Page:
Hospital-wide program for delirium, alcohol withdrawal and suicide/harm impacts readmission rates

Posted on July 2, 2015

Approximately 20 percent of all patients admitted to a hospital have a mental health condition, either as a primary or a secondary diagnosis, and a recent report by the Institute of Medicine warned that there is a critical shortage of health care professionals who are equipped to provide mental health and geriatric care to these patients in the hospital setting. Often, these patients experience delirium, alcohol withdrawal and suicide harm (DASH), which put them at an increased risk for higher-than-average readmission rates. Recently, the rate of readmissions has become an important measure of quality care and patient satisfaction. Simultaneously, Medicare has begun financially penalizing hospitals with higher-than-average rates.

In a new report, clinicians at Brigham and Women's Hospital (BWH) describe the implementation and effectiveness of a hospital-wide clinical improvement initiative for acute care patients at risk for DASH and demonstrate its effectiveness in reducing readmission rates.

Published in the July 2015 edition of the Joint Commission Journal on Quality and Patient Safety, the article describes a comprehensive, population-based effort, implemented across all departments at BWH, to enhance screenings for DASH. These screenings were accompanied by the adoption of new care management guidelines to effectively address patients who were identified as being at risk for these conditions.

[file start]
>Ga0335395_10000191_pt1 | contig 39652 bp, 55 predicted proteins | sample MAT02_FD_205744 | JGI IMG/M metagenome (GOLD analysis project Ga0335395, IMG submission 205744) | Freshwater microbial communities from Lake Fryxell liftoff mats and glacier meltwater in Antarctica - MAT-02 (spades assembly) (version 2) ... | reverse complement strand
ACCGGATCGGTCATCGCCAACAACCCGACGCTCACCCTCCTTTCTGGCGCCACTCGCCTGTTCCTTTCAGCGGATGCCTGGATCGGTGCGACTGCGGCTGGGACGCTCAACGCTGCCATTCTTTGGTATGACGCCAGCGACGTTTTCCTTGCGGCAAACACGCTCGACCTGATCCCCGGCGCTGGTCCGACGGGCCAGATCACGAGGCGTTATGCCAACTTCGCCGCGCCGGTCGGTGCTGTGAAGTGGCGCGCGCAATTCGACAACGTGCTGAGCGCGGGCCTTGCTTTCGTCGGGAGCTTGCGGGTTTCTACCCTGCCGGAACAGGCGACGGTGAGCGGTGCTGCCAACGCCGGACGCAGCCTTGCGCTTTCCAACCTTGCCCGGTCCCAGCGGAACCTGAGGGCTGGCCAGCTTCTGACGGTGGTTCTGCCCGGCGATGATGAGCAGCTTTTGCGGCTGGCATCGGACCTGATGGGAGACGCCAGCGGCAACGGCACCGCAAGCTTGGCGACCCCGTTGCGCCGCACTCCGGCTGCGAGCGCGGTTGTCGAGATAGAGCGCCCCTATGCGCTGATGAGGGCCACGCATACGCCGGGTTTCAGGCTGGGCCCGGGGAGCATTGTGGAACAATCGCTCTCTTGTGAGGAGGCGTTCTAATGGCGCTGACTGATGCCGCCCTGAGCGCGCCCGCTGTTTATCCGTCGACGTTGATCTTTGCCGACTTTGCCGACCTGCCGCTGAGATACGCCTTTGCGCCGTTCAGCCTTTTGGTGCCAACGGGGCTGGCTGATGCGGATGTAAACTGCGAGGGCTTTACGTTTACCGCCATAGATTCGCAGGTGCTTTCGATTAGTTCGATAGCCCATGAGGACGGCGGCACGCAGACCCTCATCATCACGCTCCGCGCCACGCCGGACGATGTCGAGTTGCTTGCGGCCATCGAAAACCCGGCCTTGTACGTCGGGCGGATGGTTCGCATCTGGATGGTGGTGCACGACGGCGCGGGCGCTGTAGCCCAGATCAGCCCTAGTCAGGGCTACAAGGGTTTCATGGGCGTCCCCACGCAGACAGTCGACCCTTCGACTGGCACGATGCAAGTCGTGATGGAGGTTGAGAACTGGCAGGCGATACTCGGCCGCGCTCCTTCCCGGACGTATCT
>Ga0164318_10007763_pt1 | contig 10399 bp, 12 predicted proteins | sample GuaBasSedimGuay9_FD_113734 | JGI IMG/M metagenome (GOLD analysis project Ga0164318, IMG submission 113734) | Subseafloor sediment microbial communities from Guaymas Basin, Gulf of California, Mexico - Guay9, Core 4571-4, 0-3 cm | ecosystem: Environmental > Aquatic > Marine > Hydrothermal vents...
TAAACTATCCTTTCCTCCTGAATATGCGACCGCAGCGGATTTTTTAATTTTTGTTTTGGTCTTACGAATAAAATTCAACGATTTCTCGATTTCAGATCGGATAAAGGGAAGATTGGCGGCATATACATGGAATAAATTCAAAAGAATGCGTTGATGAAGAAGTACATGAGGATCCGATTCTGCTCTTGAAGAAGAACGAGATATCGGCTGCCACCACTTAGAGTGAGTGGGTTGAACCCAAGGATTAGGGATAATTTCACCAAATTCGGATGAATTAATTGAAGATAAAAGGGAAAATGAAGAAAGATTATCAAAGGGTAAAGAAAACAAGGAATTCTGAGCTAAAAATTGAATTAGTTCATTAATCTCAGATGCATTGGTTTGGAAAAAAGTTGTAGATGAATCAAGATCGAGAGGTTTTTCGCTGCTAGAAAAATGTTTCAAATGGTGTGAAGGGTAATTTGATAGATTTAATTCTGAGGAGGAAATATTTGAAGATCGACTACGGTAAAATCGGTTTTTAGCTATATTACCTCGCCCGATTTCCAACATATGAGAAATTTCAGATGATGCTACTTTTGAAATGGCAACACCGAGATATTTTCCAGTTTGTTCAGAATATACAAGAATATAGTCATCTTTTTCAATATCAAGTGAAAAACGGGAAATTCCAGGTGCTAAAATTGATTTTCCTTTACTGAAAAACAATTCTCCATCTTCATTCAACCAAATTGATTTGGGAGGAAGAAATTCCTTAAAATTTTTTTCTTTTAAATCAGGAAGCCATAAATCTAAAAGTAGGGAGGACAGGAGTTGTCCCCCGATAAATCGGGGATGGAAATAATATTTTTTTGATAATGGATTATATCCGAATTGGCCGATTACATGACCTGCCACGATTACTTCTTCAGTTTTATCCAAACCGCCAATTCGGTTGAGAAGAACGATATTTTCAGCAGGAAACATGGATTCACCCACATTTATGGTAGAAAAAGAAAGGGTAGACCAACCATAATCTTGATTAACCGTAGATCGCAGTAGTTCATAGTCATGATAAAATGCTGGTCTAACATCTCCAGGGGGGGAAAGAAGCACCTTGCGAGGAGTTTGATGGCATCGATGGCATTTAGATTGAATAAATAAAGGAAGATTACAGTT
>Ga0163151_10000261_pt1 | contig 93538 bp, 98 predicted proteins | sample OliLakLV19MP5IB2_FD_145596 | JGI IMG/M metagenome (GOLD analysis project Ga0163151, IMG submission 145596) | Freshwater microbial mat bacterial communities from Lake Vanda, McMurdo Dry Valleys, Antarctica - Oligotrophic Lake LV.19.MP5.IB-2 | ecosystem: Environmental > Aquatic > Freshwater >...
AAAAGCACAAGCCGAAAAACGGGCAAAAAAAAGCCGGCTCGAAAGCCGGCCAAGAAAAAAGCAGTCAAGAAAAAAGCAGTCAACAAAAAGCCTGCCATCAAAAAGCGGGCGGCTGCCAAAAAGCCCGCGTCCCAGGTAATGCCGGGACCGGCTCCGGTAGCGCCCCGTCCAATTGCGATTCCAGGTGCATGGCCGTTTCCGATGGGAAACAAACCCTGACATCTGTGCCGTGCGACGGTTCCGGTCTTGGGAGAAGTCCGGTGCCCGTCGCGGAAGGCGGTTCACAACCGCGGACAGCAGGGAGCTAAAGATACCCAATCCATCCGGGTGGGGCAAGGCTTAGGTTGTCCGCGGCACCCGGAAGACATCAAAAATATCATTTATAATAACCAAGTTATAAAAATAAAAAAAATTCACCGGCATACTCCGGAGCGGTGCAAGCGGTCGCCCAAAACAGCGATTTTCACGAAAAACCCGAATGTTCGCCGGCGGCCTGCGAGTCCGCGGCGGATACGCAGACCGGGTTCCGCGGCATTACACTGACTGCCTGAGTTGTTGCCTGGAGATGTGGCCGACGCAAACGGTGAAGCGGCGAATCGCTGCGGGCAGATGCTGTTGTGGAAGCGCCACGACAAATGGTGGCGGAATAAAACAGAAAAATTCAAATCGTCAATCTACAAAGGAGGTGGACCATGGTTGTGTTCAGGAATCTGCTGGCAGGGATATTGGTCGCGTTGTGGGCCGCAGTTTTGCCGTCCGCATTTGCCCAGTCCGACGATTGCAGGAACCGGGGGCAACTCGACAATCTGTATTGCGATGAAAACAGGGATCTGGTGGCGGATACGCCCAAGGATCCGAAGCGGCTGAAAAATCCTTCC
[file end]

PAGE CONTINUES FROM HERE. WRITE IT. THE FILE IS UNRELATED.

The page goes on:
"Patients with a DASH diagnosis can be found anywhere in the hospital, so it was important to include our entire patient population in our efforts," said Barbara E. Lakatos, DNP, PCNS-BC, APN, program director of the Psychiatric Nursing Resource Service at BWH and the lead author of the paper. "If not appropriately identified and treated, delirium can lead to negative outcomes and poor quality of life for those affected. We are committed to preventing this by assessing patients in an effort to correctly diagnose and treat those who present with potential DASH conditions so we can improve their care and outcomes."

The care improvement process consisted of the development of guidelines; implementation/rollout; integration into practice; and ongoing practice development and evaluation. In 2009, an interprofessional task force comprised of hospital leadership, physicians, nurses, and other health care professionals conducted a literature review to identify existing evidence-based assessment tools focused on DASH symptoms and also reviewed existing hospital policies and best practices to guide the new hospital-wide program.

To read the full article, please click on the link below.

Category(s):Addictions, Drug Addiction, Suicide Prevention

Source material from Medical News Today